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The responsibilities placed on accounting professionals by the three ethics codes and the related professional standards have many similarities. All three require professional competence, confidentiality, integrity, and objectivity. Accounting professionals should only undertake tasks that they can complete with professional competence, and they must carry out their responsibilities with sufficient care and diligence, usually referred to as due professional care or due care. The codes of ethics of the AICPA, IMA, and IIA all require that confidential information known to accounting professionals not be disclosed to outsiders.
The state government issues a CPA's license to practice, usually through an organization known as the state board of accountancy. Since state laws governing the practice of accountancy typically include important parts of the AICPA Code, the Code thus gains legal enforceability. Consequently, ethical violations can result in the state's revoking a CPA's license to practice on a temporary or even permanent basis. Because a licensed CPA is also likely to belong to the AICPA and the state society of CPAs, investigations of ethics violations may be carried out jointly by the AICPA, the state society, and the state board of accountancy.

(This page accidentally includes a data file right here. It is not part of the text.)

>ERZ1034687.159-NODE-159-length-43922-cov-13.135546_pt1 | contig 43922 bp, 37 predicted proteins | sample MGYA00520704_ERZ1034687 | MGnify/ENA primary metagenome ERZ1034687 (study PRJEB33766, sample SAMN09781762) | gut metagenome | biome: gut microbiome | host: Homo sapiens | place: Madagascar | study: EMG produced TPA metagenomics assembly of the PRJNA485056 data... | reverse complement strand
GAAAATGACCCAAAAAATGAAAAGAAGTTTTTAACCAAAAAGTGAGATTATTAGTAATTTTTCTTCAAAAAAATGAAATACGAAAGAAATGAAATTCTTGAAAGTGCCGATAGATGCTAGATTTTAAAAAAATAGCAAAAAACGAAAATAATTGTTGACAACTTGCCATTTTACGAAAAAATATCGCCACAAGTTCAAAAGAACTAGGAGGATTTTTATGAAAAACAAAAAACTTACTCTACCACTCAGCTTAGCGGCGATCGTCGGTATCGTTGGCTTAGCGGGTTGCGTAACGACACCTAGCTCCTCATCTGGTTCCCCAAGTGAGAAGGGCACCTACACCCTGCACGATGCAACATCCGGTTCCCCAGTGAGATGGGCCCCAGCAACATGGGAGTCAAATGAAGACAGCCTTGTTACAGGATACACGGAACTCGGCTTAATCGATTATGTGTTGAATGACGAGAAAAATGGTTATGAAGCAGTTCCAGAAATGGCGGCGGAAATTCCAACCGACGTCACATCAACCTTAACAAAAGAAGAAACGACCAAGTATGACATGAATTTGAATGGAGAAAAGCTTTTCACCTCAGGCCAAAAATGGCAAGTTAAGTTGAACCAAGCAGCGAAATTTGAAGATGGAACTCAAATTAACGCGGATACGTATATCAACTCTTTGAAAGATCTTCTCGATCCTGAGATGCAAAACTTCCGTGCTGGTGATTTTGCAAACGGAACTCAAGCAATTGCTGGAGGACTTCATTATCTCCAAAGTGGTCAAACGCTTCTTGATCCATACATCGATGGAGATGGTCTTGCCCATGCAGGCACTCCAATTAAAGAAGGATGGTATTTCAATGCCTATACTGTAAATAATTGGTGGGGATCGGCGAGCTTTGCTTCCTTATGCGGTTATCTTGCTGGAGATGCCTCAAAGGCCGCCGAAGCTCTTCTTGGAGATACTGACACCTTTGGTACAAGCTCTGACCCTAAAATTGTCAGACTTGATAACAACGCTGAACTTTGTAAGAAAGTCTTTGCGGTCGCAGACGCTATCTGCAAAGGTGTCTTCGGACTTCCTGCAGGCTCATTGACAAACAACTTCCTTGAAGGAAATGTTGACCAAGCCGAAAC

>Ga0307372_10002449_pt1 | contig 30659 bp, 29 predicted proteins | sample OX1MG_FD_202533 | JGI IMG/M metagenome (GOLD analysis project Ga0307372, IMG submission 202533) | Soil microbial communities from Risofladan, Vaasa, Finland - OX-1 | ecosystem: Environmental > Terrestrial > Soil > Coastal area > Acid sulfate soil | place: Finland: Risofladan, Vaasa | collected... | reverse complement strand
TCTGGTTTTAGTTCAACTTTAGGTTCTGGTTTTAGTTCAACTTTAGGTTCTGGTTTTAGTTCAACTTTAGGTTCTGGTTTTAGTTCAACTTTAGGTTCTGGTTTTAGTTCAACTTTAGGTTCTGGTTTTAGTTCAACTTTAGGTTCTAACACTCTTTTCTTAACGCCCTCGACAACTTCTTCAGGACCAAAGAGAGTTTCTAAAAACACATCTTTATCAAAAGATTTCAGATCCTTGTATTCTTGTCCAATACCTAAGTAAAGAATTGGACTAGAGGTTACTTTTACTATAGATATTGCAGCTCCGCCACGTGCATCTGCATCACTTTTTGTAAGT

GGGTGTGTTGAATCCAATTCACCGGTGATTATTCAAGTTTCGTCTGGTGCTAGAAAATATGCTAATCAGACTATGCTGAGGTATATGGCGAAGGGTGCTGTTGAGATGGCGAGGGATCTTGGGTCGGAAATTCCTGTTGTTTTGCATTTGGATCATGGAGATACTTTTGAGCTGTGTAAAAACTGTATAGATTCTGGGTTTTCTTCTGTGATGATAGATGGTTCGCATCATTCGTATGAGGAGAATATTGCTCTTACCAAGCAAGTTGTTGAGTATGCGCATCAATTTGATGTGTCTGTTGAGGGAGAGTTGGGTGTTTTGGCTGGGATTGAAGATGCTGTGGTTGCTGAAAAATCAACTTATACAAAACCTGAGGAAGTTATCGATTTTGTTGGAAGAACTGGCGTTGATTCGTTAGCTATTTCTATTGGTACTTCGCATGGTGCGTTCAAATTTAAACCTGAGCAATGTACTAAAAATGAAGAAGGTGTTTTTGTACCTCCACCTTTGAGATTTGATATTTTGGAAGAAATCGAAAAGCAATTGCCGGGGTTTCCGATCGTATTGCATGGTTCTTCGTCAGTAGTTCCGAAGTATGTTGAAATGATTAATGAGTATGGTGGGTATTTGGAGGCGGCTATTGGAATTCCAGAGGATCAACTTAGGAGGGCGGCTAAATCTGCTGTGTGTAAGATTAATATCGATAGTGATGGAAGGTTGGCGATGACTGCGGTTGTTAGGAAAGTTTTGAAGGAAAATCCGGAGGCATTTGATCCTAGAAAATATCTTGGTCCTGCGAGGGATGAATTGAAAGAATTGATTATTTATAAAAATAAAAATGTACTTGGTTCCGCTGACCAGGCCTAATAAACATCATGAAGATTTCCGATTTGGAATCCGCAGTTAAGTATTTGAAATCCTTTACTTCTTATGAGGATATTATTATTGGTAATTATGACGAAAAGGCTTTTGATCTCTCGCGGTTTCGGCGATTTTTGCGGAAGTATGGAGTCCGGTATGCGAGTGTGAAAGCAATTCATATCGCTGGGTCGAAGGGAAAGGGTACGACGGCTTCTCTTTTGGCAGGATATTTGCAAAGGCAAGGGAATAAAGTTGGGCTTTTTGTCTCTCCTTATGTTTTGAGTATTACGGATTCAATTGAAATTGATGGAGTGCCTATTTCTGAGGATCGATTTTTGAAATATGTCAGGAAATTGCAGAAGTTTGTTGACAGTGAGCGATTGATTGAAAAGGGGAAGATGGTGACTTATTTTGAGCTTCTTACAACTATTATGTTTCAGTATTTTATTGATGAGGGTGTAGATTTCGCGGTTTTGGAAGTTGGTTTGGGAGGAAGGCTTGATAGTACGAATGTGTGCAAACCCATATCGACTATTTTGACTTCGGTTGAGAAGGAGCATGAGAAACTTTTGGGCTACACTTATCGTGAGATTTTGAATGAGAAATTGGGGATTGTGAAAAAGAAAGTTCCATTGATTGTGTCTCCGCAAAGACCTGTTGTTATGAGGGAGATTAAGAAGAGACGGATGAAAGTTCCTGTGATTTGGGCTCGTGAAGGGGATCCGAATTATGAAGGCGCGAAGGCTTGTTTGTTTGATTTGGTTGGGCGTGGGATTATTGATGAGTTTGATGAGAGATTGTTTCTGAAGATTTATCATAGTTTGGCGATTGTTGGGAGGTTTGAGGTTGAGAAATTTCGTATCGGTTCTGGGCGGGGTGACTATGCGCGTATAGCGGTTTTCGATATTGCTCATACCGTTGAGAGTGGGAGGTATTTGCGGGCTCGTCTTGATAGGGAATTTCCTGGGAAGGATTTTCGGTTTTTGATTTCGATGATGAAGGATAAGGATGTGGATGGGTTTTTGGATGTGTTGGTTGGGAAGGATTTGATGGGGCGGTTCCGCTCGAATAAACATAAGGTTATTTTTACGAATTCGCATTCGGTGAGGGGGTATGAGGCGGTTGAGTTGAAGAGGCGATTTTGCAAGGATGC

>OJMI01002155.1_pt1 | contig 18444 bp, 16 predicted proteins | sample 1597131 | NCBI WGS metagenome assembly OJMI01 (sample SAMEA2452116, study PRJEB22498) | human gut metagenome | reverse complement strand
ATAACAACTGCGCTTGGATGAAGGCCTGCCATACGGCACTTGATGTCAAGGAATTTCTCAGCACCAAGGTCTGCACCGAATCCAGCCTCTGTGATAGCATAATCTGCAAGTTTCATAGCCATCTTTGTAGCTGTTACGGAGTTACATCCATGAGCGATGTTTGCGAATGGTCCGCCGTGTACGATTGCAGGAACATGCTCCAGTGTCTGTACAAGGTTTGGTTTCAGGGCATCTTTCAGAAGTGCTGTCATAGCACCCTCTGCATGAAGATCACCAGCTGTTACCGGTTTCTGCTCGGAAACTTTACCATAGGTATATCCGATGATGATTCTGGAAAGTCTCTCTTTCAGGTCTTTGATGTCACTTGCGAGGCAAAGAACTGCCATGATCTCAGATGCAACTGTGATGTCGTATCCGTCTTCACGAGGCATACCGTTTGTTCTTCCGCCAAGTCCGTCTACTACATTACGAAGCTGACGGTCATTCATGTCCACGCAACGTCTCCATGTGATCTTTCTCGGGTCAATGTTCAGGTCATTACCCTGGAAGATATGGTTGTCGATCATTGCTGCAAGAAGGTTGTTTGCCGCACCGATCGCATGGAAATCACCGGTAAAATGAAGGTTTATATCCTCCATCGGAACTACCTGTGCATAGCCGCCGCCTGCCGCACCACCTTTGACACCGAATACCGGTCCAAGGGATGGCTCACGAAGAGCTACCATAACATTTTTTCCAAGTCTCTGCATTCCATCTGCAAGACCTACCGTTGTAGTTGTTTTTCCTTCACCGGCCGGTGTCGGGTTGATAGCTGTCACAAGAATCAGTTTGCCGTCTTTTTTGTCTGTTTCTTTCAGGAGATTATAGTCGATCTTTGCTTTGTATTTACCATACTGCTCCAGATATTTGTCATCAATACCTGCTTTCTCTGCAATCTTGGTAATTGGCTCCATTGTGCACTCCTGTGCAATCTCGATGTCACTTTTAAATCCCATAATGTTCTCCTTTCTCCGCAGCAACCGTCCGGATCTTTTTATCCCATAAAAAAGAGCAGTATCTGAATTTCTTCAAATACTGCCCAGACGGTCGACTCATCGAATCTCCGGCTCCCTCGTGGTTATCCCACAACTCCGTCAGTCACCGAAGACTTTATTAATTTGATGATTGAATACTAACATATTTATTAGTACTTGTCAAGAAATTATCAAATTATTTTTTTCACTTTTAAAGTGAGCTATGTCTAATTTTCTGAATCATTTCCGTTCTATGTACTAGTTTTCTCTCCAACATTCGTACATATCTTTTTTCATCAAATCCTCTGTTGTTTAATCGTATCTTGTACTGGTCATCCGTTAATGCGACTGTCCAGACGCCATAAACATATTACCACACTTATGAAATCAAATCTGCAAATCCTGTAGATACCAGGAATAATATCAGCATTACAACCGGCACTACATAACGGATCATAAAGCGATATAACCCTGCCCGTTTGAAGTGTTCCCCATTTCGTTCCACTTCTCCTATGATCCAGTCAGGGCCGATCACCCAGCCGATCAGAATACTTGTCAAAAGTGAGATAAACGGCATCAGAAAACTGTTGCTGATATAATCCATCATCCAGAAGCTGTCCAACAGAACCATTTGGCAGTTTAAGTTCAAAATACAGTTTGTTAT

Specific responsibilities of the accounting profession are expressed in the various codes of ethics promulgated by major organizations such as the AICPA. The AICPA's first principle of professional conduct states: "In carrying out their responsibilities as professionals, members should exercise sensitive professional and moral judgments in all their activities."
A profession is formed on the basis of (1) a generally accepted body of knowledge, (2) a widely recognized standard of attainment, and (3) an enforceable code of ethics. A code of ethics is a crucial element in forming a professional. The three major accounting professional organizations have an ethics code.